Bannack bouncing back

Professional crews, hired by the state of Montana to address the damage to Bannack State Park by a flash flood, have done remarkable work in a short period of time to bring about some stability to the historic ghost town. The work will continue into the near future. Here, Bannack’s main street is shown the day after the flood. Tom Lowe photo
This photo of the same area shows the vast improvement to the area. Tom Lowe photo


A small group of concerned citizens met with Bannack State Park officials last Thursday at the Depot Theatre for an informational meeting on the status of Montana’s first territorial capital following a recent flash flood at Bannack in the Grasshopper Valley near Dillon.  Bannack State Park Manager Dale Carlson and Assistant Manager Tom Lowe provided information to the gathering.

Carlson emphasized that it is important in the near future that citizens stay away from the park while the important restoration work is done.  Private firms have been busy since the flood repairing the damage at the site.  Those firms have hired around 50 local residents, according to Carlson.

Belfor Property Restoration is doing a bulk of the structure work, Black Knight of Missoula is providing security, and Thunderbolt Construction of Butte is moving dirt.

Carlson opened with a brief description of the event.  He said an isolated storm cell dropped an estimated two inches of precipitation, including golf ball-sized hail, to the north of Bannack in a short window of time.  The water rolled down Hangman’s Gulch, blew out a containment ditch that runs above Bannack from west to east, and flooded the historic town site.  Carlson said that the water crested about three feet on buildings in the center of town that were in the direct path of the flood.

Carlson explained that the first concern is that of safety.  Bannack was immediately closed and will not be reopen for some time.  The second concern was that of the artifacts in Bannack and to save and preserve as many of those artifacts as possible.  

“We don’t know right now when Bannack will be open,” said Carlson.  “We don’t know how much it will cost.  We don’t know what insurance will cover.”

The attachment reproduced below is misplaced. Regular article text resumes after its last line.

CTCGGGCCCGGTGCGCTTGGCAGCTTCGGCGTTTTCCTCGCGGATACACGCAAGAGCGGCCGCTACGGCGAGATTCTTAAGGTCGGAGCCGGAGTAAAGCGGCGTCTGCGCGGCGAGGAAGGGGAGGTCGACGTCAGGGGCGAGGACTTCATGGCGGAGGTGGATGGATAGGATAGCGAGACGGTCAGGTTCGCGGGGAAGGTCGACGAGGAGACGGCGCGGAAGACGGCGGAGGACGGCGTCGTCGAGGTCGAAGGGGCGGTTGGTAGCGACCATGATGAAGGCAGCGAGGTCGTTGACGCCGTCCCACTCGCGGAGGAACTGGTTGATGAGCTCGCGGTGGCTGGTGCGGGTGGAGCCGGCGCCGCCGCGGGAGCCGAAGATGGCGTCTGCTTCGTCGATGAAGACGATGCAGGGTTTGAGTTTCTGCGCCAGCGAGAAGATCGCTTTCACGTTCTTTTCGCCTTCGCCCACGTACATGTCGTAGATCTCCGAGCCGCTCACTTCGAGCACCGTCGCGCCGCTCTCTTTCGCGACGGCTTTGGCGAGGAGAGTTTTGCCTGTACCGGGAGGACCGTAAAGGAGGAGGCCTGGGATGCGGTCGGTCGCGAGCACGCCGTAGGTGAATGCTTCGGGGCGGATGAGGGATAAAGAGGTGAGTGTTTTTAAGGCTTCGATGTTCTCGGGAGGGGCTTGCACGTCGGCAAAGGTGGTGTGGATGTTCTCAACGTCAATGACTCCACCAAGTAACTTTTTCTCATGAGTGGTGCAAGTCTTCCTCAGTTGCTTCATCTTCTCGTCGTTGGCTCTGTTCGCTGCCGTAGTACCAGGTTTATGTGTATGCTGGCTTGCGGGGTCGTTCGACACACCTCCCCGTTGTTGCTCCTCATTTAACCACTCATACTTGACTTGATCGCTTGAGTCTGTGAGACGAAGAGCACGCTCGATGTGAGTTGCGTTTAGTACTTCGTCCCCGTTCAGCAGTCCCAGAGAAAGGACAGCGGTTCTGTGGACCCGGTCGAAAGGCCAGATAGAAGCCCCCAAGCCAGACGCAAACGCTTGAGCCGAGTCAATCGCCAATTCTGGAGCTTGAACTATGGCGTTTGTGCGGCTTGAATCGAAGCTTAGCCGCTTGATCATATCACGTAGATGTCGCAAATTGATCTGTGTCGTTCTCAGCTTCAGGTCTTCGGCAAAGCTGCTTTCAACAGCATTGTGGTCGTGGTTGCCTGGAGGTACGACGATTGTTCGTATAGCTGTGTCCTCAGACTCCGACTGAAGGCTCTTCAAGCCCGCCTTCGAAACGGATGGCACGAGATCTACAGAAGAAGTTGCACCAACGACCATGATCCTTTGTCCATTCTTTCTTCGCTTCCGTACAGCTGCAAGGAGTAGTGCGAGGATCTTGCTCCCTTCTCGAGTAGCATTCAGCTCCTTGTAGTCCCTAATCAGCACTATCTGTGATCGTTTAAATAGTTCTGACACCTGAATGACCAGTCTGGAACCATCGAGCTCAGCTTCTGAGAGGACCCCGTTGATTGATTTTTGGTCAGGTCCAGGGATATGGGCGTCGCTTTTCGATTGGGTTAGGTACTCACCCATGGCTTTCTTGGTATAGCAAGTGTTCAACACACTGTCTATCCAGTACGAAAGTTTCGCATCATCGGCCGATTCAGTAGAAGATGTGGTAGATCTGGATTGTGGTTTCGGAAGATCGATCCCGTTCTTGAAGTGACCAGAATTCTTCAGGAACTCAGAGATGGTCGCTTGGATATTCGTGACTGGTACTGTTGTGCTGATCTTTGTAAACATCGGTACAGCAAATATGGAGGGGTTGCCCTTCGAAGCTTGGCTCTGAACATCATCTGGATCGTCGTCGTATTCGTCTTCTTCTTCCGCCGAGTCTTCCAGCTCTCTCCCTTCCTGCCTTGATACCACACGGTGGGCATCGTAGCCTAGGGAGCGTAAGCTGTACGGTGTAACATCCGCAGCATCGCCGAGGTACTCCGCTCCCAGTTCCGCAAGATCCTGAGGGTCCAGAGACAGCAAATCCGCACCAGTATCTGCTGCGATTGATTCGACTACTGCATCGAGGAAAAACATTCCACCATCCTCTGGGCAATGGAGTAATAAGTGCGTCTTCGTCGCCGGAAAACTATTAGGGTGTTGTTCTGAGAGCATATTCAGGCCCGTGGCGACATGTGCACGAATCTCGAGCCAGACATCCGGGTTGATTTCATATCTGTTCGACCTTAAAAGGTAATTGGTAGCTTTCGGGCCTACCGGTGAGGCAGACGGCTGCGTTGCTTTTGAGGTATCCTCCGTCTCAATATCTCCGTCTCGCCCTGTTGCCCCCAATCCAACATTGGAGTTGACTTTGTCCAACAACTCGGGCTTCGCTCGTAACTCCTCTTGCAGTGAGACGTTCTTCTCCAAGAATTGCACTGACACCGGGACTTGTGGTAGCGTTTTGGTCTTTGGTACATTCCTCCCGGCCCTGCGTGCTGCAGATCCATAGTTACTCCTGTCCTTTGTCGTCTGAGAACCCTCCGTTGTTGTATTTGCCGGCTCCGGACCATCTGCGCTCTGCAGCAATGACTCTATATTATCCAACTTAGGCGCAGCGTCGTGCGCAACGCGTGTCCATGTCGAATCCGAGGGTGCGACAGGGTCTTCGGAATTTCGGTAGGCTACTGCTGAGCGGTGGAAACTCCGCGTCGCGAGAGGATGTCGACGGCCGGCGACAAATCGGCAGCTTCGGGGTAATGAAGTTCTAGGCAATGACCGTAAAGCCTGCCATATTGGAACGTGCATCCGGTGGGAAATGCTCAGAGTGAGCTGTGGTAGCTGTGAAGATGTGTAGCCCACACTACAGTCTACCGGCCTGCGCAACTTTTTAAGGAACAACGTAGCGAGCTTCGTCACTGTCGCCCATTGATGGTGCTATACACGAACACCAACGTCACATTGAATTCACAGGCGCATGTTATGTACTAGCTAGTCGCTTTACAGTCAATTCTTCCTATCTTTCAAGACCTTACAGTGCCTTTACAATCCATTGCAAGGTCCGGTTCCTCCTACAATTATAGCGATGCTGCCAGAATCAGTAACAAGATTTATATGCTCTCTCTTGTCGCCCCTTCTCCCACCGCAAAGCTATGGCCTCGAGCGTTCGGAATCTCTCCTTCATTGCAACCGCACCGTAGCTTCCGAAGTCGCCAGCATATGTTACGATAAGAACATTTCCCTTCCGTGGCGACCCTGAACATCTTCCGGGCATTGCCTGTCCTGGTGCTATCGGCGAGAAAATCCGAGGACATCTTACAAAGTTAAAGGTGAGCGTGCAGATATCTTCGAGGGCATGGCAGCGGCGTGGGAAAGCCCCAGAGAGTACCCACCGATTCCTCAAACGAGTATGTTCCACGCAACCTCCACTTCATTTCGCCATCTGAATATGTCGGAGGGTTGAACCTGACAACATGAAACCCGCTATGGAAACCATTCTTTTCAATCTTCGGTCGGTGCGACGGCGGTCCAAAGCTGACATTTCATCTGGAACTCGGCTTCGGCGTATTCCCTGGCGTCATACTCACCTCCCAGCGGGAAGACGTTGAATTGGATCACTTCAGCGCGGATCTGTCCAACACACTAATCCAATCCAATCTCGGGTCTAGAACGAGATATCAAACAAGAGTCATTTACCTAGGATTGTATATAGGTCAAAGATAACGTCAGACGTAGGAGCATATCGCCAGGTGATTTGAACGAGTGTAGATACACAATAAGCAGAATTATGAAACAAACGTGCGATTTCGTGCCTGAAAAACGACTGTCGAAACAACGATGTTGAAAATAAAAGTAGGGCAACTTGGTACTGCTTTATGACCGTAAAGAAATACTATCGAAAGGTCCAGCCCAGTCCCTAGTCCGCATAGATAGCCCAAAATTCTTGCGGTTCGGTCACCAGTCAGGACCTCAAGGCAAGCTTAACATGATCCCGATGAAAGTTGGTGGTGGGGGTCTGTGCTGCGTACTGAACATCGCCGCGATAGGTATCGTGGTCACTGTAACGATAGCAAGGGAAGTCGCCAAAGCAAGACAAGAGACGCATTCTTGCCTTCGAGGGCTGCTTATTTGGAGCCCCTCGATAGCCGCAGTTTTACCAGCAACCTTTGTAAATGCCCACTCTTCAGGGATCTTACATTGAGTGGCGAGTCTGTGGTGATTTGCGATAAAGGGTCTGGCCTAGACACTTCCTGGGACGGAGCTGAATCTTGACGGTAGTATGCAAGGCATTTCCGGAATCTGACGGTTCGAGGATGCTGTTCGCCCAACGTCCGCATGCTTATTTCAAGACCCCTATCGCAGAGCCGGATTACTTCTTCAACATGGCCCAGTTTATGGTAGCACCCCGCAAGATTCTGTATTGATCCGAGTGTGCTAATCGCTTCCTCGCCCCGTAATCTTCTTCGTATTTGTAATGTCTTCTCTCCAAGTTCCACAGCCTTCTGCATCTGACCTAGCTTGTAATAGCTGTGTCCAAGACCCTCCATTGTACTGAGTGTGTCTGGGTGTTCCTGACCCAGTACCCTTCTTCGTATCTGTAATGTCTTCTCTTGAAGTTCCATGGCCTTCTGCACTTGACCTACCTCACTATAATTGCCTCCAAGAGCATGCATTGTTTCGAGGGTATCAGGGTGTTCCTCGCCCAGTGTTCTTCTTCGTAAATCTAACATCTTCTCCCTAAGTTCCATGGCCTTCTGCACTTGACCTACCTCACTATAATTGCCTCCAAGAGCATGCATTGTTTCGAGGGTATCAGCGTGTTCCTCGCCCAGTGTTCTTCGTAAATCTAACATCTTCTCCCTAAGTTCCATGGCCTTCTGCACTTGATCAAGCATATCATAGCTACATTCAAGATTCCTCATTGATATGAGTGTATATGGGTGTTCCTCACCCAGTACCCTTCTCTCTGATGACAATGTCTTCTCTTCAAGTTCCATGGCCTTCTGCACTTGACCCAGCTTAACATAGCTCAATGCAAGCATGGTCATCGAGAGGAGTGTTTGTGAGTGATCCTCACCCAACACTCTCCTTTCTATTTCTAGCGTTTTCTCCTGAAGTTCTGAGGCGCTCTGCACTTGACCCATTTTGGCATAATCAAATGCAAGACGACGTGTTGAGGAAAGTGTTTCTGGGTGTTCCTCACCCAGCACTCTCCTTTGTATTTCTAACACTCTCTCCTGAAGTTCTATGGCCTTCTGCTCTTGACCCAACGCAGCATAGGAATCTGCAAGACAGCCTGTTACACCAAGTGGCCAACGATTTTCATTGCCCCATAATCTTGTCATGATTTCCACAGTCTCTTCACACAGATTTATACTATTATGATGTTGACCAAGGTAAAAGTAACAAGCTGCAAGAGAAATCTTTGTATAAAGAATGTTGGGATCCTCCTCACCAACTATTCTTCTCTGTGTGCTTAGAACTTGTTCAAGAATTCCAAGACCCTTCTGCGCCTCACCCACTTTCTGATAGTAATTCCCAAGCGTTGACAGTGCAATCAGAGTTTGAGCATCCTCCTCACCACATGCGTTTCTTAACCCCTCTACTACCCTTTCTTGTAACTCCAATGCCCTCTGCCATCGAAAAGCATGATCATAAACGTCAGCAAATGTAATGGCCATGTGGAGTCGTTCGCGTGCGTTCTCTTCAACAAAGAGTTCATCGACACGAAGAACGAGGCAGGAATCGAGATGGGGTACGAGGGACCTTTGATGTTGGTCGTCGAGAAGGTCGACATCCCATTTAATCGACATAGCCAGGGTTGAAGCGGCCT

Carlson said reconstruction of the ditch that historically has taken excess water from east to west behind Bannack would not be covered by insurance.  He added that besides the damage to structures, boardwalks and artifacts, there was a lot of damage done to landscape features.

Both residences at Bannack were unharmed according to Carlson.  The residences for the manager and assistant manager are on the west side of Bannack and sit higher up a hill that the town site.

Lowe explained at the meeting that a barn dance scheduled for Aug. 3 would go on as scheduled.  On Monday, he announced that the barn dance was canceled.

Stan Smith, a longtime Bannack Association member announced that a mini-version of Bannack Days would be held Aug. 14 on the grounds of the Beaverhead Museum and Depot in downtown Dillon.  The fundraiser for Bannack will include a farmer’s market, according to Smith.

Carlson said donations are being accepted both by the Bannack Association on their Facebook page and through the Montana State Parks website.  Updates on the progress at Bannack are being posted on the Bannack Association Facebook page.

On the Saturday following the flood, Lt. Gov. John Walsh and members of Montana’s Risk Management and Tort Division assessed the damage to Bannack.